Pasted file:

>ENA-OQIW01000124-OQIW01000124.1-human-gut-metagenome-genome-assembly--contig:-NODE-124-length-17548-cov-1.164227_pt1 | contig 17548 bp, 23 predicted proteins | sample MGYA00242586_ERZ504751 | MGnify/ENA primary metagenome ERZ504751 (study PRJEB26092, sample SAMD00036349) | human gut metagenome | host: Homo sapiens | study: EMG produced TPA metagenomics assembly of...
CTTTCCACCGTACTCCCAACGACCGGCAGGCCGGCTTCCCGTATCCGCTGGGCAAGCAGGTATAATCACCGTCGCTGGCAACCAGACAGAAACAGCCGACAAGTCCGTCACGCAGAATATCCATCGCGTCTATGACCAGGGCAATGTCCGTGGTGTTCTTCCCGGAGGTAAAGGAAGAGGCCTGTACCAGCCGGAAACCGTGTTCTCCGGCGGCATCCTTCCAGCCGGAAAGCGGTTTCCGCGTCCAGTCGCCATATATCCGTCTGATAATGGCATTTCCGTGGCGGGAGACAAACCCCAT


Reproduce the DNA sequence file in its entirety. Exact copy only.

>ENA-OQIW01000124-OQIW01000124.1-human-gut-metagenome-genome-assembly--contig:-NODE-124-length-17548-cov-1.164227_pt1 | contig 17548 bp, 23 predicted proteins | sample MGYA00242586_ERZ504751 | MGnify/ENA primary metagenome ERZ504751 (study PRJEB26092, sample SAMD00036349) | human gut metagenome | host: Homo sapiens | study: EMG produced TPA metagenomics assembly of...
CTTTCCACCGTACTCCCAACGACCGGCAGGCCGGCTTCCCGTATCCGCTGGGCAAGCAGGTATAATCACCGTCGCTGGCAACCAGACAGAAACAGCCGACAAGTCCGTCACGCAGAATATCCATCGCGTCTATGACCAGGGCAATGTCCGTGGTGTTCTTCCCGGAGGTAAAGGAAGAGGCCTGTACCAGCCGGAAACCGTGTTCTCCGGCGGCATCCTTCCAGCCGGAAAGCGGTTTCCGCGTCCAGTCGCCATATATCCGTCTGATAATGGCATTTCCGTGGCGGGAGACAAACCCCAT